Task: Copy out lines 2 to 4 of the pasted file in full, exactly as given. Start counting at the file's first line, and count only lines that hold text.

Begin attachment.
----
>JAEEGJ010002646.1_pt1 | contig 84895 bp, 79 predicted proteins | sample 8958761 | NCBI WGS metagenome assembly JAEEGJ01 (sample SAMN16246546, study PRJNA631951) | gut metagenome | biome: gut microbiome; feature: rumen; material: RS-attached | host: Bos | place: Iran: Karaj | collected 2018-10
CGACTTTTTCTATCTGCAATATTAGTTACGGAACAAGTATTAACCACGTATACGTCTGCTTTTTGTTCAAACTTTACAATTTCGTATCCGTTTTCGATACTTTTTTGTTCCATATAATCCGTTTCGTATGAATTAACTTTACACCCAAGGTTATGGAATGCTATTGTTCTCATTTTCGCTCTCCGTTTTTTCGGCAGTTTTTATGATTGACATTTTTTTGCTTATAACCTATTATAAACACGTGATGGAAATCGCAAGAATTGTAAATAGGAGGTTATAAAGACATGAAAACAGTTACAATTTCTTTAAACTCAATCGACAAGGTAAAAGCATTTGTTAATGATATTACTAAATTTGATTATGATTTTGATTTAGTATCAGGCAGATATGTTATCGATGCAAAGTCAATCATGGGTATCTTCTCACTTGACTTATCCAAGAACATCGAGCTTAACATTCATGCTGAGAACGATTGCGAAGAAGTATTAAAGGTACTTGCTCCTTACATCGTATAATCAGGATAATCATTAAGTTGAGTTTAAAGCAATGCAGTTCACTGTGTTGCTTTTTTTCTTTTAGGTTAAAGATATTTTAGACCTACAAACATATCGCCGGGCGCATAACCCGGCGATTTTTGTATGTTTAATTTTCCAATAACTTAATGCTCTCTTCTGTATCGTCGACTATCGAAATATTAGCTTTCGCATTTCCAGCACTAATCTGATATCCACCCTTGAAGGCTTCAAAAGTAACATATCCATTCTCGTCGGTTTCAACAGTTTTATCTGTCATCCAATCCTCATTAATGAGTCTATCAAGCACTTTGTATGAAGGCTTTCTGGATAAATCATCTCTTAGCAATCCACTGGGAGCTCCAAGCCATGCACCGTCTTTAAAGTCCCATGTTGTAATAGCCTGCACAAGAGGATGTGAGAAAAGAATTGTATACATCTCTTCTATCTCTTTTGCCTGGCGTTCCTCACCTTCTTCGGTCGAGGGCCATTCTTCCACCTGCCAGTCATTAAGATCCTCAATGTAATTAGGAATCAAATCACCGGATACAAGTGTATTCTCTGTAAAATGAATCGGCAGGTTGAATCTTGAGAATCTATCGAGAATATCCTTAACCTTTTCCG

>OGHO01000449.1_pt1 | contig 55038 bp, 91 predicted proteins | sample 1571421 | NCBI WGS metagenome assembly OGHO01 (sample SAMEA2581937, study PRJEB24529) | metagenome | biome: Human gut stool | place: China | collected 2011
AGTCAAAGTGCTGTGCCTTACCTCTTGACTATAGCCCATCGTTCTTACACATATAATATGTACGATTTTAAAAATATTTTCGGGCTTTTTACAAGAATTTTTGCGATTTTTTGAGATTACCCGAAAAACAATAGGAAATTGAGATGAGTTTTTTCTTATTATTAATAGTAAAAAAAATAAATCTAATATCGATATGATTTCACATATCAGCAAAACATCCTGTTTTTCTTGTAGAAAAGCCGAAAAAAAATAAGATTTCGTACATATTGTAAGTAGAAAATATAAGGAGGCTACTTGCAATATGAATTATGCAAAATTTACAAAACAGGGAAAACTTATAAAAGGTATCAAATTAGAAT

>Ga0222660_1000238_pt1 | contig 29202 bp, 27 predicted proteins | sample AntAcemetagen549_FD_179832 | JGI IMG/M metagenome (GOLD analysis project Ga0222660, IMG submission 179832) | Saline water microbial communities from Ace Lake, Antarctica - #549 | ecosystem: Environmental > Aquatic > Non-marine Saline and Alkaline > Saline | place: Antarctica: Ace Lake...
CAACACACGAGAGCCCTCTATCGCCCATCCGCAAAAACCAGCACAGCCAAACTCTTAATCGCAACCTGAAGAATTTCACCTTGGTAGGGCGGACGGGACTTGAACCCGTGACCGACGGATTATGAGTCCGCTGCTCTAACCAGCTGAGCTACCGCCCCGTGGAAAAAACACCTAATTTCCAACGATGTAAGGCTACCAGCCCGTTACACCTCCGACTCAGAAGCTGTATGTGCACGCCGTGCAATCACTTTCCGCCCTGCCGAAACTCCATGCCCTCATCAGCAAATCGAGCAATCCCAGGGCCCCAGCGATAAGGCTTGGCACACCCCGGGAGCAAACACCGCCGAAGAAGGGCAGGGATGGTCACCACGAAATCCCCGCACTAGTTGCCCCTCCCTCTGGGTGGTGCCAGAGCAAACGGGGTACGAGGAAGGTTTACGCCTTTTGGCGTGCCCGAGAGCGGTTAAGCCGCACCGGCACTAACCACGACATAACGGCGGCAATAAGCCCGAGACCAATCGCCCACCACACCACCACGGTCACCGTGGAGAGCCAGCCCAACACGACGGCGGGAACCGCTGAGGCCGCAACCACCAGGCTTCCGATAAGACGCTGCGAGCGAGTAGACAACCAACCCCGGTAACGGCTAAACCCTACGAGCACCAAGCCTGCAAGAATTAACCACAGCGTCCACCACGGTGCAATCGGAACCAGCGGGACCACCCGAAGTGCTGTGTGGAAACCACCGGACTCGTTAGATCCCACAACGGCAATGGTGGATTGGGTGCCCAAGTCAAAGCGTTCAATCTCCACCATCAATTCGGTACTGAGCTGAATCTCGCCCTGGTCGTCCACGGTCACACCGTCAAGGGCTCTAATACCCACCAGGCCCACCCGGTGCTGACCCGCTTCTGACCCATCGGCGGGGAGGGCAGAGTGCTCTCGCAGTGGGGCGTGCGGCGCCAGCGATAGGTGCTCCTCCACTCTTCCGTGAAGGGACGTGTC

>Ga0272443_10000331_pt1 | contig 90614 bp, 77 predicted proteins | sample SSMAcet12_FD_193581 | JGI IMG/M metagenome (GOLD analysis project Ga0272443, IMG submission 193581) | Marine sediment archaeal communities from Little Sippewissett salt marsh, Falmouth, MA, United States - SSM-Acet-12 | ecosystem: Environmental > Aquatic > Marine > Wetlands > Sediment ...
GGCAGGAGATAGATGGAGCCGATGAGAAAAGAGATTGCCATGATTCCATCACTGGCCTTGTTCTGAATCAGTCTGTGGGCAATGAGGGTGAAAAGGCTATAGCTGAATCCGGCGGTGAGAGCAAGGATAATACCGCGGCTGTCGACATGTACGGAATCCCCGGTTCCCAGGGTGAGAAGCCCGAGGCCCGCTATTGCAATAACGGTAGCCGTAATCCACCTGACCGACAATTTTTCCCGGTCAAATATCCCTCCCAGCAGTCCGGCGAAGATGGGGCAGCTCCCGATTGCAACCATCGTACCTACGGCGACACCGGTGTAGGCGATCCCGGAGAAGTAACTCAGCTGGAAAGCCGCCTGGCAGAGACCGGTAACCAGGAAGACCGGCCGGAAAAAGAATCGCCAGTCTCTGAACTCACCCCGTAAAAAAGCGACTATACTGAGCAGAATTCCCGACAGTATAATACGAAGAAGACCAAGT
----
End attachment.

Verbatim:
CGACTTTTTCTATCTGCAATATTAGTTACGGAACAAGTATTAACCACGTATACGTCTGCTTTTTGTTCAAACTTTACAATTTCGTATCCGTTTTCGATACTTTTTTGTTCCATATAATCCGTTTCGTATGAATTAACTTTACACCCAAGGTTATGGAATGCTATTGTTCTCATTTTCGCTCTCCGTTTTTTCGGCAGTTTTTATGATTGACATTTTTTTGCTTATAACCTATTATAAACACGTGATGGAAATCGCAAGAATTGTAAATAGGAGGTTATAAAGACATGAAAACAGTTACAATTTCTTTAAACTCAATCGACAAGGTAAAAGCATTTGTTAATGATATTACTAAATTTGATTATGATTTTGATTTAGTATCAGGCAGATATGTTATCGATGCAAAGTCAATCATGGGTATCTTCTCACTTGACTTATCCAAGAACATCGAGCTTAACATTCATGCTGAGAACGATTGCGAAGAAGTATTAAAGGTACTTGCTCCTTACATCGTATAATCAGGATAATCATTAAGTTGAGTTTAAAGCAATGCAGTTCACTGTGTTGCTTTTTTTCTTTTAGGTTAAAGATATTTTAGACCTACAAACATATCGCCGGGCGCATAACCCGGCGATTTTTGTATGTTTAATTTTCCAATAACTTAATGCTCTCTTCTGTATCGTCGACTATCGAAATATTAGCTTTCGCATTTCCAGCACTAATCTGATATCCACCCTTGAAGGCTTCAAAAGTAACATATCCATTCTCGTCGGTTTCAACAGTTTTATCTGTCATCCAATCCTCATTAATGAGTCTATCAAGCACTTTGTATGAAGGCTTTCTGGATAAATCATCTCTTAGCAATCCACTGGGAGCTCCAAGCCATGCACCGTCTTTAAAGTCCCATGTTGTAATAGCCTGCACAAGAGGATGTGAGAAAAGAATTGTATACATCTCTTCTATCTCTTTTGCCTGGCGTTCCTCACCTTCTTCGGTCGAGGGCCATTCTTCCACCTGCCAGTCATTAAGATCCTCAATGTAATTAGGAATCAAATCACCGGATACAAGTGTATTCTCTGTAAAATGAATCGGCAGGTTGAATCTTGAGAATCTATCGAGAATATCCTTAACCTTTTCCG

>OGHO01000449.1_pt1 | contig 55038 bp, 91 predicted proteins | sample 1571421 | NCBI WGS metagenome assembly OGHO01 (sample SAMEA2581937, study PRJEB24529) | metagenome | biome: Human gut stool | place: China | collected 2011
AGTCAAAGTGCTGTGCCTTACCTCTTGACTATAGCCCATCGTTCTTACACATATAATATGTACGATTTTAAAAATATTTTCGGGCTTTTTACAAGAATTTTTGCGATTTTTTGAGATTACCCGAAAAACAATAGGAAATTGAGATGAGTTTTTTCTTATTATTAATAGTAAAAAAAATAAATCTAATATCGATATGATTTCACATATCAGCAAAACATCCTGTTTTTCTTGTAGAAAAGCCGAAAAAAAATAAGATTTCGTACATATTGTAAGTAGAAAATATAAGGAGGCTACTTGCAATATGAATTATGCAAAATTTACAAAACAGGGAAAACTTATAAAAGGTATCAAATTAGAAT